To go with the earlier book ring? (Thx: Susan C!)
A bit late on this, but over the weekend Virginia Heffernan’s column was a consideration of physical books by a professed ebook fan. Jumping from Walter Benjamin’s “Unpacking My Library: A Talk About Book Collecting,” which rhapsodizes about the the amassing even of books you never read, she writes:
If he says not reading books can be as sophisticated and European as reading them, I believe him, and I will try to think of my books as Sèvres china. But Sèvres china, if I had any, would be for display on its days off, wouldn’t it? So how do I display or otherwise admire all these books I keep buying for the Kindle?
Unpacking my Kindle library, I click “menu” on my screen and find . . . a list. First, the words “The Happiness Project,” the title of a book by Gretchen Rubin, in stout dark gray lettering, underscored by a lighter, less stout line.
This might be depressing. I can’t tell if I’m supposed to consider this underlined title to be the “book” I ordered from Amazon. Maybe it’s more like a catalog listing. If I click on it, I’ll get to the words in the book. Maybe it’s analogous to a book’s spine.
I want to rhapsodize, as Benjamin does, when he remembers the tactics he employed to acquire the book “Fragmente aus dem Nachlass eines jungen Physikers” (Johann Wilhelm Ritter, 1810) after a Berlin auction. But the only memory I have of purchasing “The Happiness Project” is no memory at all….
On a slightly related note, I offered some examples a while back of artists and designers making things out of books in a post on Significant Objects. Two more examples here: the one above by Paul Octavious, via SwissMiss, and the other by Matej Kren, below, via Book Of Joe.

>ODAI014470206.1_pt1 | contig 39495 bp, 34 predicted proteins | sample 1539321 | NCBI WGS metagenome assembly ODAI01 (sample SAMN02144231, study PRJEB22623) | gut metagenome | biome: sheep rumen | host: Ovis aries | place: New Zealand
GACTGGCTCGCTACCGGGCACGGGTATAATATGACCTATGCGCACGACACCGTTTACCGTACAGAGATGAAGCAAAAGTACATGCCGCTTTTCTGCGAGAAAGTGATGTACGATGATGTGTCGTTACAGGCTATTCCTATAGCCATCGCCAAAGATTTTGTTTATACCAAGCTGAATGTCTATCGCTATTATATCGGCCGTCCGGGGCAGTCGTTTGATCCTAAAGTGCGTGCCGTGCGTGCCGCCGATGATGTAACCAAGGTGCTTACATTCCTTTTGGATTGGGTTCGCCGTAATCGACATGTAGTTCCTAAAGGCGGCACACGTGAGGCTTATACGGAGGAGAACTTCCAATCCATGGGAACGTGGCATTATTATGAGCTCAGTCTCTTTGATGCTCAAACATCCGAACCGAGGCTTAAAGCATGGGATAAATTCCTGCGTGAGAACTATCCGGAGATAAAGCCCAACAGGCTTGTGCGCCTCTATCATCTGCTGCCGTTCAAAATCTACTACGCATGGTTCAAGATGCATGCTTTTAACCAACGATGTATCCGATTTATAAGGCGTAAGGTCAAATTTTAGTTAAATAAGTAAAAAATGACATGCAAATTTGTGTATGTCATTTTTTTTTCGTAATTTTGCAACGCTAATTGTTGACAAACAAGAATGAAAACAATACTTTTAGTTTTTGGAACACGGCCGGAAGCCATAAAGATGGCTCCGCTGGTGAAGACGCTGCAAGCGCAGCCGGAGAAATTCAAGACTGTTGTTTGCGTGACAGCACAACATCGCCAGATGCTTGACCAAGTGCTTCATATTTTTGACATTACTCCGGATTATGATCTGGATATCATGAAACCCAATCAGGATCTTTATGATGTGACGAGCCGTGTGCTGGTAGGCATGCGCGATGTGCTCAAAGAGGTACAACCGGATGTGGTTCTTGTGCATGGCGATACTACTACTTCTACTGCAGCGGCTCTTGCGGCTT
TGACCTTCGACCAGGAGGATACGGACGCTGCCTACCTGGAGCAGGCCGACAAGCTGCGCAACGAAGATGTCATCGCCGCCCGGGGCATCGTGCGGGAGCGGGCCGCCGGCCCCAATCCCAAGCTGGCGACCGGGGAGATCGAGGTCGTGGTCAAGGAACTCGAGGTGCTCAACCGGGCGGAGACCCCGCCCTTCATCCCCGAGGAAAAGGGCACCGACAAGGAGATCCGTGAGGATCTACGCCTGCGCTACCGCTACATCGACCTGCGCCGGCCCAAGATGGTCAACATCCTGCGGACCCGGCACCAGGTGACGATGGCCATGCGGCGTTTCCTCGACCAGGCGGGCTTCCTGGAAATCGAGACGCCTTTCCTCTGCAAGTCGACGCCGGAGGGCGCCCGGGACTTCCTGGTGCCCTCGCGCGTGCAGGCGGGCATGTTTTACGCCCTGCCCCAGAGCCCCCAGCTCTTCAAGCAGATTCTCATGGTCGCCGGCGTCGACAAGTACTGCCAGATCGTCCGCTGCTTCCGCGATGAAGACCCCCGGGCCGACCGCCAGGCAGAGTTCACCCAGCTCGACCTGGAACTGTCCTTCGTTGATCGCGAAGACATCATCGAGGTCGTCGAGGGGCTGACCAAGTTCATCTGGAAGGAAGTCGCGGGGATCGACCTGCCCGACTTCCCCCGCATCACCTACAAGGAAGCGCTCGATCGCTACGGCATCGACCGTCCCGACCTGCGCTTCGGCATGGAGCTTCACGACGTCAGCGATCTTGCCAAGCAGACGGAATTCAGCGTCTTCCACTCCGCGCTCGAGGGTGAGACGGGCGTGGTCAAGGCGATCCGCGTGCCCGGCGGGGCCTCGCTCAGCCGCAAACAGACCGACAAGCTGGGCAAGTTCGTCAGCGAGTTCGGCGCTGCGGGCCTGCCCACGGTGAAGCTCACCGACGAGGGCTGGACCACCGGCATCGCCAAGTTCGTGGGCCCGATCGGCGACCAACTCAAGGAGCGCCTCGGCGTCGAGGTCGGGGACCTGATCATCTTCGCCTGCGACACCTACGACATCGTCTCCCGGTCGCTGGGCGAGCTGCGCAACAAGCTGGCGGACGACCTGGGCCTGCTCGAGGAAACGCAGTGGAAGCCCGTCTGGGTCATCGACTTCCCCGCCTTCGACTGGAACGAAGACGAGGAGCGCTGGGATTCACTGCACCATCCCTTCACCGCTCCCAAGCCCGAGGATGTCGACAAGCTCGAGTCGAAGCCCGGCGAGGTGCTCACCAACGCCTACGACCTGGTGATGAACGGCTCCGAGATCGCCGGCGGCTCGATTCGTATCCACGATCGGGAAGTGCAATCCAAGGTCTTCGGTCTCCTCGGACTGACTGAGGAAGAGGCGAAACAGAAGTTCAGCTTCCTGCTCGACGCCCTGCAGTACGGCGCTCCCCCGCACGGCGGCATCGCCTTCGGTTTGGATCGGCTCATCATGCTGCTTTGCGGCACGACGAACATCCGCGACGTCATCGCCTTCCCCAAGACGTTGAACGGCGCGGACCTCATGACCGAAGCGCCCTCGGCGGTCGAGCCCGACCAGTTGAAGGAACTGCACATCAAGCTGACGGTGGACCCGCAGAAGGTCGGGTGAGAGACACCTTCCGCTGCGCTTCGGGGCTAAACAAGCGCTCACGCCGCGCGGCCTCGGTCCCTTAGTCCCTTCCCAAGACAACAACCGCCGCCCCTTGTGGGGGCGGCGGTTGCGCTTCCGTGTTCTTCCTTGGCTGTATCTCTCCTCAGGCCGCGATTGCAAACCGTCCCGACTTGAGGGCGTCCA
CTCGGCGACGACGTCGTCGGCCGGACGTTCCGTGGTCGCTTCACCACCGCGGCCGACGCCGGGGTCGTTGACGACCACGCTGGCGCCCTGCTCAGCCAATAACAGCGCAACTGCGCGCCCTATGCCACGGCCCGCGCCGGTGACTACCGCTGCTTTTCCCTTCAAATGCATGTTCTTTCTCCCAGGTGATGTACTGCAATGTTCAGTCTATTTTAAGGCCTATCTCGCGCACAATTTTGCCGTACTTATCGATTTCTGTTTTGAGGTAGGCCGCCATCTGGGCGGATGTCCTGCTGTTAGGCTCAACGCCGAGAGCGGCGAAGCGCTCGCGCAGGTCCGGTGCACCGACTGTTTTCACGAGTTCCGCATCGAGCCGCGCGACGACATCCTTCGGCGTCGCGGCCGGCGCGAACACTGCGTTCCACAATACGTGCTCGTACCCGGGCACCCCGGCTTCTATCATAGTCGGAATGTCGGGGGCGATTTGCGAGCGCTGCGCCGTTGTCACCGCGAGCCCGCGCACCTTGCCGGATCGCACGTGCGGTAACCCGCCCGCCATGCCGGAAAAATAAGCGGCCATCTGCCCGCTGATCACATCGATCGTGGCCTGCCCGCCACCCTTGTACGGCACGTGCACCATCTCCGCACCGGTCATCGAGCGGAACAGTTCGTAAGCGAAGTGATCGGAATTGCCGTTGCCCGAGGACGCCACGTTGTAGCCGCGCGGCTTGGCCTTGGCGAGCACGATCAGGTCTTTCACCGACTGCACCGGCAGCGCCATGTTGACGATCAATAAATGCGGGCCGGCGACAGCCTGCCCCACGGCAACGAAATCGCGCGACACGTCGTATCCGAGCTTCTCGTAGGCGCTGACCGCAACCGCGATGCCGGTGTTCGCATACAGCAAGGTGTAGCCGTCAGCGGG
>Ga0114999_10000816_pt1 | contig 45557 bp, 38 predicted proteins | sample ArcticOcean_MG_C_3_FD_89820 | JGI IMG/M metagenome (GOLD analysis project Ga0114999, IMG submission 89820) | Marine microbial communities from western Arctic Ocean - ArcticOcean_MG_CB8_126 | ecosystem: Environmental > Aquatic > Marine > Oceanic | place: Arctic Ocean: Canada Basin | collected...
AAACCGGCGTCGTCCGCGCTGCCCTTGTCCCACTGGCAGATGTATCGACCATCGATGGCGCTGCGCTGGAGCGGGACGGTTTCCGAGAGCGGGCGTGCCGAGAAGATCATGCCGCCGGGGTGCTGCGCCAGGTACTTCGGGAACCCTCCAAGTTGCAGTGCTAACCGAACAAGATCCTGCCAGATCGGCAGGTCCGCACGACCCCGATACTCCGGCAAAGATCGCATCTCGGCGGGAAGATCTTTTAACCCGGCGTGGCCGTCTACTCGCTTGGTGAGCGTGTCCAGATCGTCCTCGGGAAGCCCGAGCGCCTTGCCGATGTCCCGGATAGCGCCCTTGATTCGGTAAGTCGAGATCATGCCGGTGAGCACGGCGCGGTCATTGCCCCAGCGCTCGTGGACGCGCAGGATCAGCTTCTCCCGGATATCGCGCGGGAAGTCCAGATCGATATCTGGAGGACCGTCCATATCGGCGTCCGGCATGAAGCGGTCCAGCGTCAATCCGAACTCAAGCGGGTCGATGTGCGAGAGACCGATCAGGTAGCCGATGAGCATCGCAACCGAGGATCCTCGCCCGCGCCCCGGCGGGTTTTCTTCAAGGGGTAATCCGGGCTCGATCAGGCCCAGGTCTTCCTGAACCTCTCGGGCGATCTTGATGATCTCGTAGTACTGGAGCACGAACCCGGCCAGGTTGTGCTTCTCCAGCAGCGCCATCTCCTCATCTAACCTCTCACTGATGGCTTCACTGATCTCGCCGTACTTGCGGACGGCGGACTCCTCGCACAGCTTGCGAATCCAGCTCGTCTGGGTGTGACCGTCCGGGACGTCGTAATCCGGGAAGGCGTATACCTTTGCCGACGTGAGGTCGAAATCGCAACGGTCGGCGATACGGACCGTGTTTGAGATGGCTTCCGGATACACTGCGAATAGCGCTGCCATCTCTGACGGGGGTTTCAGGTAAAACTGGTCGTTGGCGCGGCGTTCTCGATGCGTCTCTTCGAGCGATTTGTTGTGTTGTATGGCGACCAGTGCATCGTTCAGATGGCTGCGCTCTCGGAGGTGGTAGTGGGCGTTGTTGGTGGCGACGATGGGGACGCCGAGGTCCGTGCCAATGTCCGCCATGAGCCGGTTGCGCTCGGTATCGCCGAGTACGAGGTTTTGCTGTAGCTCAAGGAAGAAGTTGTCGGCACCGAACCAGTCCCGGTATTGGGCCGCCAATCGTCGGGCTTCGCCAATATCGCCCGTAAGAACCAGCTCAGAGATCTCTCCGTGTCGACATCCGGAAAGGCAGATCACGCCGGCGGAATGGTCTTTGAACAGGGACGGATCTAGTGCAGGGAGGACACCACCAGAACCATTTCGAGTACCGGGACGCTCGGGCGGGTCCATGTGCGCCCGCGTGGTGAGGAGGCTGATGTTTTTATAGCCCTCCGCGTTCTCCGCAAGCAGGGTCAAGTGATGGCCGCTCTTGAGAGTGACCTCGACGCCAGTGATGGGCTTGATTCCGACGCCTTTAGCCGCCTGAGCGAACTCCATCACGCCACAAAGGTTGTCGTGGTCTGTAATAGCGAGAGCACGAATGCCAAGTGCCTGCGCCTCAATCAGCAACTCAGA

Here we have pictures (okay, drawings) of stuff as a design motif. What does this stuff communicate? Sociological Images, from which I have stolen this image, comments: “Just a reminder: being a girl means wearing pink and thematically attiring yourself in cooking and baking implements!”
When Unhappy Hipsters started making the rounds, I linked to it from the Consumed Facebook page, where Braulio alerted me (thanks again) to this Psychology Today column by Ingrid Fetell, asking: “Are there elements of modern design that inherently make us feel gloomy?” Her answer is that, in fact, there might be.
Modern design was born out of a desire to leave behind the ornamentation and excesses of 19th century Europe. In essence, it’s a stripped back, pared down style of design, favoring clean, often angular lines, neutral colors in tones of gray and beige, bare materials, and a general sense of spareness and minimalism….
She’s generalizing, of course, and at first that doesn’t sound so bad. But then she notes research on emotional responses to color, and angular vs. curved forms. The short summary would be that many of the tropes of “modern” design are at odds with good vibes. “I think,” she writes, “that modernism’s restrained quality is fundamentally in tension with the idea of delight. Delight is an emotion of abundance — a celebration of sensation and richness. Delight and joy are primally connected to wellness, and wellness in nature is lush, plump, vibrant, and bountiful.” (Fetell also has a project/blog called Aesthetics of Joy, here.)